The Google Research next-generation AI architecture is called Pathways. It will enable a single model to learn millions of things instead of just one thing. This will be a massive phase change and up leveling of neural network and AI capabilities.
Pathways is part of the improvements Google is making to their AI. Google new AI models are helping to create information experiences that are truly conversational, multimodal and personal. This improves Google Assistant.
The multitask unified model, or MUM for short, has improved searches for vaccine information. They will introduce new ways to search with images and words simultaneously.
In October, Google introduced a new AI architecture called Pathways. AI models are typically trained to do only one thing.
With Pathways, a single model can be trained to do thousands, even millions of things. From MUM to Pathways to BERT and more, these deep AI investments are helping us lead in search quality. They’re also powering innovations beyond Search. For example, DeepMind’s protein folding system AlphaFold, was recently recognized by Nature & Science Magazine as a defining breakthrough.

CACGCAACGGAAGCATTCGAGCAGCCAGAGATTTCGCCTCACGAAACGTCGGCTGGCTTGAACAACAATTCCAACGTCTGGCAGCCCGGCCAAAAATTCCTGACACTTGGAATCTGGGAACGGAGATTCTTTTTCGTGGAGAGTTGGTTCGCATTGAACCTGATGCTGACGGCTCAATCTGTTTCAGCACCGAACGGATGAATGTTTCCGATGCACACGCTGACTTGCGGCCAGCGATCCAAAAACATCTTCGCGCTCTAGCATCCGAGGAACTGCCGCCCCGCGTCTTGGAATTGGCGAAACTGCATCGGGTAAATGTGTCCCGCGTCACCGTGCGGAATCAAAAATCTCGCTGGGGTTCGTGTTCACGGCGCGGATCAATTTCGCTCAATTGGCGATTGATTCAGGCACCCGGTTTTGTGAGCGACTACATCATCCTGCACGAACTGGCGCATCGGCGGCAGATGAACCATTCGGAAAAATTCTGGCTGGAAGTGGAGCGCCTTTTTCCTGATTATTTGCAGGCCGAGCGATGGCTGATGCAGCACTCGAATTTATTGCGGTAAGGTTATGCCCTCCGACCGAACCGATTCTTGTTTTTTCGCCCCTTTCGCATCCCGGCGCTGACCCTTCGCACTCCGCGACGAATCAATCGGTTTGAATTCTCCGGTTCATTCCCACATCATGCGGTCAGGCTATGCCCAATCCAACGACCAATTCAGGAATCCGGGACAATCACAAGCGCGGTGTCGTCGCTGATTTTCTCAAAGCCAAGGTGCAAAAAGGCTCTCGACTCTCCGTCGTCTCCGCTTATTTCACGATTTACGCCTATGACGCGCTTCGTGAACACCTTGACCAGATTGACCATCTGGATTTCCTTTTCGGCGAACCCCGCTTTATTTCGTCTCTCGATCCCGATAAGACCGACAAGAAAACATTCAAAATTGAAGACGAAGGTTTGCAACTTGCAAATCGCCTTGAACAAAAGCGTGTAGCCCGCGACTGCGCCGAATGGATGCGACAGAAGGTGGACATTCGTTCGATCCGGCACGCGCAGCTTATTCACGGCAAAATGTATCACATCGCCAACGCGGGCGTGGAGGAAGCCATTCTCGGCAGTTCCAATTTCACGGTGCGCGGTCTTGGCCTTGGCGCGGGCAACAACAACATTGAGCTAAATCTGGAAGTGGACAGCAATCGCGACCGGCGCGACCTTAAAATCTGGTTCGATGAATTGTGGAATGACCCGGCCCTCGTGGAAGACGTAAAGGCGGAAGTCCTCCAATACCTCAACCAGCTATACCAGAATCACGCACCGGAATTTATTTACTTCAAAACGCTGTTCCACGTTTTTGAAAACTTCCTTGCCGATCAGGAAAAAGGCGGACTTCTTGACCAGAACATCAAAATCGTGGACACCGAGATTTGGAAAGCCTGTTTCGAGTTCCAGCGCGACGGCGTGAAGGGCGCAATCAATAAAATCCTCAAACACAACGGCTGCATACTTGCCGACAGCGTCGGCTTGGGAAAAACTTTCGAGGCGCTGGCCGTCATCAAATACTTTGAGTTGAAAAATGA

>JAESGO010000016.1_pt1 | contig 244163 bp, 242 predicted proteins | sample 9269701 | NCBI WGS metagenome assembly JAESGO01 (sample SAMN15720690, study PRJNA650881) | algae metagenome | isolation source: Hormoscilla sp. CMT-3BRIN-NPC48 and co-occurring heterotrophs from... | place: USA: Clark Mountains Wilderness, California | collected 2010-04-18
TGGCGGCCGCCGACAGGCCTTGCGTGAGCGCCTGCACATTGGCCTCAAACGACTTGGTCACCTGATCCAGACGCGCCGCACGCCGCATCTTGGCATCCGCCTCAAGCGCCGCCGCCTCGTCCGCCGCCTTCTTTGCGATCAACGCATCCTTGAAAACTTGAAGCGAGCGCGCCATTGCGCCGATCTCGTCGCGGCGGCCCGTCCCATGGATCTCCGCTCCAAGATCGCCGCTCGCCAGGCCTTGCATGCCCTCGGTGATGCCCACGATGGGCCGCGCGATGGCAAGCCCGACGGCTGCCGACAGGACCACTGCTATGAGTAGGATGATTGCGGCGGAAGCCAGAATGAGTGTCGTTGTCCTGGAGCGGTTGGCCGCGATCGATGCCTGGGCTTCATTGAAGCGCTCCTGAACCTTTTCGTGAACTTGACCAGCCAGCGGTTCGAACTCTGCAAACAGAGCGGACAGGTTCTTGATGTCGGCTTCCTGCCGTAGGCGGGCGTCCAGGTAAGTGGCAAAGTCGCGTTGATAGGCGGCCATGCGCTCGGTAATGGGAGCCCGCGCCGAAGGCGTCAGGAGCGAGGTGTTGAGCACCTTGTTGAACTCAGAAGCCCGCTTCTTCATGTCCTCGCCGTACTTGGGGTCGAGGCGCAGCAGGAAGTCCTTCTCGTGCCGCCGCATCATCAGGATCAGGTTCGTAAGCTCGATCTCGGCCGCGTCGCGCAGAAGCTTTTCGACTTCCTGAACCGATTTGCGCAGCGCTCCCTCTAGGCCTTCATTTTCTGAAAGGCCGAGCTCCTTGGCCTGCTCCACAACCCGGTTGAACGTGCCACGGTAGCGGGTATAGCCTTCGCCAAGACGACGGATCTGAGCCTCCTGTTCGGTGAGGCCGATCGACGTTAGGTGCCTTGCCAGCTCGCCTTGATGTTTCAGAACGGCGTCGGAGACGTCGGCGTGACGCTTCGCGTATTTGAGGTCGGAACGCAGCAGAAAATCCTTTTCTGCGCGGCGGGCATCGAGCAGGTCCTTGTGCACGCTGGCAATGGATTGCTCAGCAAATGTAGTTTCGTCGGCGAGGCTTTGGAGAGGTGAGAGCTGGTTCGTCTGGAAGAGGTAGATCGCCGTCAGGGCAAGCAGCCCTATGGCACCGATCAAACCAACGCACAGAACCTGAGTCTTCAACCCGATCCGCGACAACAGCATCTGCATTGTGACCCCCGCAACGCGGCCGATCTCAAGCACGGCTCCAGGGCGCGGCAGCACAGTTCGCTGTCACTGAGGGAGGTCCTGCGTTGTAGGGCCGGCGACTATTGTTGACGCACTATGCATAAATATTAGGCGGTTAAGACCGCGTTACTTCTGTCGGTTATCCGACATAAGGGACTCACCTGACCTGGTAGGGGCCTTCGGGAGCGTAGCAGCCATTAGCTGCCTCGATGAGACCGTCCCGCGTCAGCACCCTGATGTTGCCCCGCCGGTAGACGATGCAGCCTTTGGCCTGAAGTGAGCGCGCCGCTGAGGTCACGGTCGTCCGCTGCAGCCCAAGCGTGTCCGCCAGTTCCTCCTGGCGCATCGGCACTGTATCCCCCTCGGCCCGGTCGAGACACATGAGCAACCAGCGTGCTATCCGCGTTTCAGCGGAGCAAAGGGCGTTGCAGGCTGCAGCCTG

To illustrate the scale of the team’s achievement, it took scientists more than 50 years to figure out the structure of 150,000 proteins. The DeepMind team has now expanded that number to 1 million, and they think they will get to more than 100 million this year. Philipp will talk in great detail about our advertising business. which also benefits from our investments in AI.
Pathways is a new way of thinking about AI that addresses many of the weaknesses of existing systems and synthesizes their strengths. To show you what I mean, let’s walk through some of AI’s current shortcomings and how Pathways can improve upon them.
Today’s AI models are typically trained to do only one thing. Pathways will enable us to train a single model to do thousands or millions of things.
Today’s AI systems are often trained from scratch for each new problem – the mathematical model’s parameters are initiated literally with random numbers. Imagine if, every time you learned a new skill (jumping rope, for example), you forgot everything you’d learned – how to balance, how to leap, how to coordinate the movement of your hands – and started learning each new skill from nothing.